Smarter than the Hardy Boys and wittier than Nancy Drew, Encyclopedia Brown solved mysteries for nearly 50 years and never charged more than a quarter. Although born in 1963, Brown remains forever 10.
His creator, Donald J. Sobol, arguably the most successful unknown author in Florida, has died at age 87.
Mr. Sobol, a former New York newspaper reporter and a onetime buyer for Macy's, moved to Miami in 1961 and two years later created one of the most enduring characters in children's literature with Encyclopedia Brown, Boy Detective.
His sleuth has a keen eye and a prodigious memory for arcane facts — hence his nickname. He solves small mysteries for his friends and sometimes helps out on big cases that baffle his police chief dad, exposing robbers and con men by spotting the clue everyone else missed.
Mr. Sobol, who gave few interviews and rarely posed for photos, never became a big name like Harry Potter creator J.K. Rowling, but his creation did. Encyclopedia Brown became such a mainstay of kid-lit that he's been spoofed in The Onion, Cracked and the second Diary of a Wimpy Kid book.
The first book in the series, cranked out in just two weeks, was rejected by more than two dozen publishers before it finally found a home. Since then the Encyclopedia Brown mysteries have never been out of print, and have been translated into more than a dozen languages.
Mr. Sobol wrote every day, and his output proves it. His 28th mystery, Encyclopedia Brown and the Carnival Crime, was published last fall. One last one, Encyclopedia Brown and the Case of the Soccer Scheme, will be published in October.
A 2005 New York Times story reported that the Encyclopedia Brown books had sold 50 million copies worldwide. The books have been around long enough that their original audience has passed them along to their own children and grandchildren.
"Thanks to Donald, generations of children have learned to read and solve mysteries alongside Encyclopedia Brown, one of the most iconic characters in children's literature," Don Weisberg of Penguin, his publisher, said in a statement.
Mr. Sobol was born and raised in New York City. As a child, Mr. Sobol said, he was more like Brown's frequent nemesis, inept gang leader Bugs Meany, than his hero, "but only in that I thought up devilish pranks. I never had the courage to act out on them."
He graduated from Oberlin College, served with the U.S. Army Corps of Engineers in World War II, then became a reporter for the New York Sun and the Long Island Daily News. After marrying and moving to Miami, he decided to try his hand at books. While he penned more than 80 of them, mostly nonfiction ones about the stock market or King Arthur, it was his fictional Sherlock in sneakers who made the biggest splash.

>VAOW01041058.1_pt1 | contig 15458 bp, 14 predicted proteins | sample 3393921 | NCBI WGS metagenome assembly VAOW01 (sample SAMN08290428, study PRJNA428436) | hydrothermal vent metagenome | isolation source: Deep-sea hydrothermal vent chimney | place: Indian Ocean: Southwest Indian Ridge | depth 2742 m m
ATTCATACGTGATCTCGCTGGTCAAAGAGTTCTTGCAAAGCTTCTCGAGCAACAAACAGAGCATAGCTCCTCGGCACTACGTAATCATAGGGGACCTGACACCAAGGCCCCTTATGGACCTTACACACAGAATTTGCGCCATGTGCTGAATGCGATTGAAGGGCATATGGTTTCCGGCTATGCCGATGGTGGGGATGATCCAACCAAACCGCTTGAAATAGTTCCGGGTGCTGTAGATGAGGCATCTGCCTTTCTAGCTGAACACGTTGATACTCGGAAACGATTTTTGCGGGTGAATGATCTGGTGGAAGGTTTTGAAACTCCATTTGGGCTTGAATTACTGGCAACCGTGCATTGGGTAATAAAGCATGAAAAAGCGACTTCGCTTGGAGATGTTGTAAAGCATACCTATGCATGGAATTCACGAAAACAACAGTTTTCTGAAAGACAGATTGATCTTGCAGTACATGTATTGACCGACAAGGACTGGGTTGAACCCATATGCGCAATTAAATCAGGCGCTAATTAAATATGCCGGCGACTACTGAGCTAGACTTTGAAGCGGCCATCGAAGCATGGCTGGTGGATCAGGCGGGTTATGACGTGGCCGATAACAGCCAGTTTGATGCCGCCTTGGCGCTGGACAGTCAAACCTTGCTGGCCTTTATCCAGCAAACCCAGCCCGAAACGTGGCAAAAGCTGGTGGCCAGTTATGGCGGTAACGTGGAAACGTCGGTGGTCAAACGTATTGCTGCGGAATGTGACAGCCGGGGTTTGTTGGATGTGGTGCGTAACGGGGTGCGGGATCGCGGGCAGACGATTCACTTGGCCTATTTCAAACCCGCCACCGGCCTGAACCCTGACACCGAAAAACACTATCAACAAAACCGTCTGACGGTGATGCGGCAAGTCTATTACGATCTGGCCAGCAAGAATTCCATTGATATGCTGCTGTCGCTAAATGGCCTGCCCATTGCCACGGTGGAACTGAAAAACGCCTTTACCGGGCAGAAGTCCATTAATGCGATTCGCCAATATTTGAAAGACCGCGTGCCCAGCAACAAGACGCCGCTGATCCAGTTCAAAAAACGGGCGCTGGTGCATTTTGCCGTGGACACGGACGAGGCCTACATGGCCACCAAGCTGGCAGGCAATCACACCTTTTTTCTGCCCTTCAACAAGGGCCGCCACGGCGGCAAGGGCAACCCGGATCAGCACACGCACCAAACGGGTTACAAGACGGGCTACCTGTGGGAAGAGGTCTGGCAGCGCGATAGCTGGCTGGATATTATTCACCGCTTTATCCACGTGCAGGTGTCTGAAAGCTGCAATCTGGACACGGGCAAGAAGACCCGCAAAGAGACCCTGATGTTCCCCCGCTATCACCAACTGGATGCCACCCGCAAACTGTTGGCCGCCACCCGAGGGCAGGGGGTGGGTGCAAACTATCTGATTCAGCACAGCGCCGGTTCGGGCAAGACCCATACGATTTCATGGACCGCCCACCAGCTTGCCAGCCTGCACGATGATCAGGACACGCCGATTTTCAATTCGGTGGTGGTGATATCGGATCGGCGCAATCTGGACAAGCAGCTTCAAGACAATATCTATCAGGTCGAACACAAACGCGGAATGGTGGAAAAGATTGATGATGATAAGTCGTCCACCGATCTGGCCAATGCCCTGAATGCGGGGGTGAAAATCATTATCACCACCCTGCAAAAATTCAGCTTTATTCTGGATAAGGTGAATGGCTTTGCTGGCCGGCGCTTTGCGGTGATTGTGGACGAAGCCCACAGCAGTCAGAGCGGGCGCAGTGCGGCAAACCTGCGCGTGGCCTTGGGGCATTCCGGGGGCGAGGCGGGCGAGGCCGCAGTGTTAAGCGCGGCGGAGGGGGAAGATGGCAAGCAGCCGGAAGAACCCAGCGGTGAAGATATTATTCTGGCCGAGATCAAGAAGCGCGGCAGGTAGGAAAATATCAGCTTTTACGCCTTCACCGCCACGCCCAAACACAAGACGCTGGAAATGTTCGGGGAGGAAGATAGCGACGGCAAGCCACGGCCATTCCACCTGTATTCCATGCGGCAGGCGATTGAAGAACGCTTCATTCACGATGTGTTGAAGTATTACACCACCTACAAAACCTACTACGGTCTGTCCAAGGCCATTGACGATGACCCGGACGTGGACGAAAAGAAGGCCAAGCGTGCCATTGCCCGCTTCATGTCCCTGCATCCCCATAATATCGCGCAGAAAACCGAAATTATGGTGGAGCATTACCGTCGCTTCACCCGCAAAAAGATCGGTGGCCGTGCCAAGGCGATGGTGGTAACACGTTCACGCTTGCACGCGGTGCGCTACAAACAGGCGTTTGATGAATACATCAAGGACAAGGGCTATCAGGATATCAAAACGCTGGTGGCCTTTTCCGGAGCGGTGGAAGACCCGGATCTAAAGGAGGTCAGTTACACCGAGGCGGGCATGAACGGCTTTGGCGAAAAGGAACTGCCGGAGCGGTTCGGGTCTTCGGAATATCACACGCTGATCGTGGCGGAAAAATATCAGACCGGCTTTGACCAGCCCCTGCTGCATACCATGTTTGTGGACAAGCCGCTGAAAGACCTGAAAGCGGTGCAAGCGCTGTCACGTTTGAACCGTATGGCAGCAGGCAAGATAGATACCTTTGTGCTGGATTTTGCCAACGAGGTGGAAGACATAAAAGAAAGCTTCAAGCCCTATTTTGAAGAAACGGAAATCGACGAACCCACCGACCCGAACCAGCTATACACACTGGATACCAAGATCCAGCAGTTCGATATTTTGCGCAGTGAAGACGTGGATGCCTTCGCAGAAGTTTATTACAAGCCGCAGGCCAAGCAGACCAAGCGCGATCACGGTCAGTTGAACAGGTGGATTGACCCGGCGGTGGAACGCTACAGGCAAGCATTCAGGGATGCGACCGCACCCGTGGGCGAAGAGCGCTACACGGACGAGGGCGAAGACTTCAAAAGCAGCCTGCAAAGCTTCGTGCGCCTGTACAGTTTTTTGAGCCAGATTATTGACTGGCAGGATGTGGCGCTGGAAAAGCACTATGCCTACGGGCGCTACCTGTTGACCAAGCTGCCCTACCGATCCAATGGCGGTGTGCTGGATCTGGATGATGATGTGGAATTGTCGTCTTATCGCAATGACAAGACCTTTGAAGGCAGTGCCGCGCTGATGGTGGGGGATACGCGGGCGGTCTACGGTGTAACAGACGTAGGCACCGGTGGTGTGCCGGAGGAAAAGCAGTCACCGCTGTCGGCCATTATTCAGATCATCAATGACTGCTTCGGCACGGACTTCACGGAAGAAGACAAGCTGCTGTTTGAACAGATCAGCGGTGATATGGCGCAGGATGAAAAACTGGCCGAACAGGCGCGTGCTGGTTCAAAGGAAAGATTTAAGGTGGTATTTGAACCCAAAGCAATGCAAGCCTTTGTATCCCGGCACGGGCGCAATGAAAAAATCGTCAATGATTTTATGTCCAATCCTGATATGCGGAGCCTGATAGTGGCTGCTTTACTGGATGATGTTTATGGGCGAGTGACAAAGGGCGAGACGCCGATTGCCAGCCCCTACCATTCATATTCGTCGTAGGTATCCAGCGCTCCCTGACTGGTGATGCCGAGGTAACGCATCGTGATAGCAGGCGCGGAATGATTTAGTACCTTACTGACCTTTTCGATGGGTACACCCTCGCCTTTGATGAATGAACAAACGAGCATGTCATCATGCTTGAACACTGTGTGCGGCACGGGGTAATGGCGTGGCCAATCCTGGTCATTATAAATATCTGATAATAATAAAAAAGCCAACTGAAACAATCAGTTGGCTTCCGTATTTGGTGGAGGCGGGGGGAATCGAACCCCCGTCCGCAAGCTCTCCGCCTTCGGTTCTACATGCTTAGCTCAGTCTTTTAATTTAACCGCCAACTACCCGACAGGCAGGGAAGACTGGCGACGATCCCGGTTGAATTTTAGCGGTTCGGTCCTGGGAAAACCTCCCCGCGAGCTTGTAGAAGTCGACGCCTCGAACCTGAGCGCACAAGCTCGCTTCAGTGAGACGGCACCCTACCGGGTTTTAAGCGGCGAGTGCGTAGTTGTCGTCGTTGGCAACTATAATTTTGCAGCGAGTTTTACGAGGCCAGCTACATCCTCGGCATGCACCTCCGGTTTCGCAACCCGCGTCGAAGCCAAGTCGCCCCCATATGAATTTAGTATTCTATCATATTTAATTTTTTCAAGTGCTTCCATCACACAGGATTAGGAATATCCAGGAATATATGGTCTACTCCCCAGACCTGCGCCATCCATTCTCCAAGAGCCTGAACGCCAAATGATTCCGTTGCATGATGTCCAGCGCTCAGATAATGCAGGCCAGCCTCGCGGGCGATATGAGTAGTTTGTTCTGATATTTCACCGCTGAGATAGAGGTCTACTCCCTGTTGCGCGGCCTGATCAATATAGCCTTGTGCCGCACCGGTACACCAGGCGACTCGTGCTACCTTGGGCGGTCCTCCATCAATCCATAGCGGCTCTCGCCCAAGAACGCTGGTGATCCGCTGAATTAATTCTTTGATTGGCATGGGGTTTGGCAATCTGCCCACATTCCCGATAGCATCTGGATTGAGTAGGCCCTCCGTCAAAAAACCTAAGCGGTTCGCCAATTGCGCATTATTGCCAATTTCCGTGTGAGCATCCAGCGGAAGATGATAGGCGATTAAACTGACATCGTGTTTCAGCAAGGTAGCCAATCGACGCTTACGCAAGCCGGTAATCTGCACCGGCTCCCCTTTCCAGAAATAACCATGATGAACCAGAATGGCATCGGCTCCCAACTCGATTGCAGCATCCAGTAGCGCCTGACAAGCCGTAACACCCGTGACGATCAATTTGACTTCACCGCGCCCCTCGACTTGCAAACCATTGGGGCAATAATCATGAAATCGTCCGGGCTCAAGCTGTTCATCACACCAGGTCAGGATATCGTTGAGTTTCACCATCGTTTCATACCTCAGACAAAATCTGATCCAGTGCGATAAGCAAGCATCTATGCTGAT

In inventing his hero, Mr. Sobol started with Brown's nickname, then fleshed out the character from there. "I wanted a name that would appear on the cover and tell readers that this was a book about a smart youngster," he told an interviewer in 1984.
Each book follows the same pattern: 10 stories, each with a separate mystery for Brown and his sidekick and sometime bodyguard Sally Kimball to crack. The clues are laid out for the reader to follow, but most have to flip to the "Solutions" section in the back to find out how he did it.
John Sobol said his father frequently tested out ideas on his own children. "We would talk about it sitting around dinner," he said. "My mom also helped inject humor into the stories."
Although the puzzles Mr. Sobol concocted were always eminently fair, the clever writing is what kept readers coming back. "Sobol turns out to be a deft storyteller," Kevin Burton Smith wrote in a profile on the Thrilling Detective website. "Each story is a little gem, rich in atmosphere, with plots that are often quite inventive, full of jokes and metaphors."
The stories take place in an idyllic beach town called Idaville that is clearly in Florida. Idaville exists in the era before cellphones, video games and Justin Bieber, when kids went fishing or rode bikes for fun.
What helped keep the books popular is that they showed how kids could be smarter and more observant than adults. Mr. Sobol himself learned that lesson anew in 1990 when second-graders in Philadelphia found an error in one of his stories and wrote to him to point it out. He had to change the story.
In 1976, the Mystery Writers of America honored him with a special Edgar Award. His young detective starred in a comic strip and an HBO series. Over the years, a number of Hollywood titans such as Ridley Scott wanted to make an Encyclopedia Brown movie, but a dispute over the rights to the character stymied them.
Mr. Sobol died July 11 of natural causes, according to his son. His death was first announced Monday by a method unheard of in Idaville: via a tweet from Publishers Weekly. He is survived by his wife, Rose, who is also an author, their three adult children and four grandchildren.
"Readers constantly ask me if Encyclopedia is a real boy," Mr. Sobol said once. "He is, perhaps, the boy I wanted to be — doing the things I wanted to read about but could not find in any book when I was 10."
Information from the New York Times, the (Lakeland) Ledger, Reuters and the Associated Press was used in this report. Craig Pittman can be reached at firstname.lastname@example.org.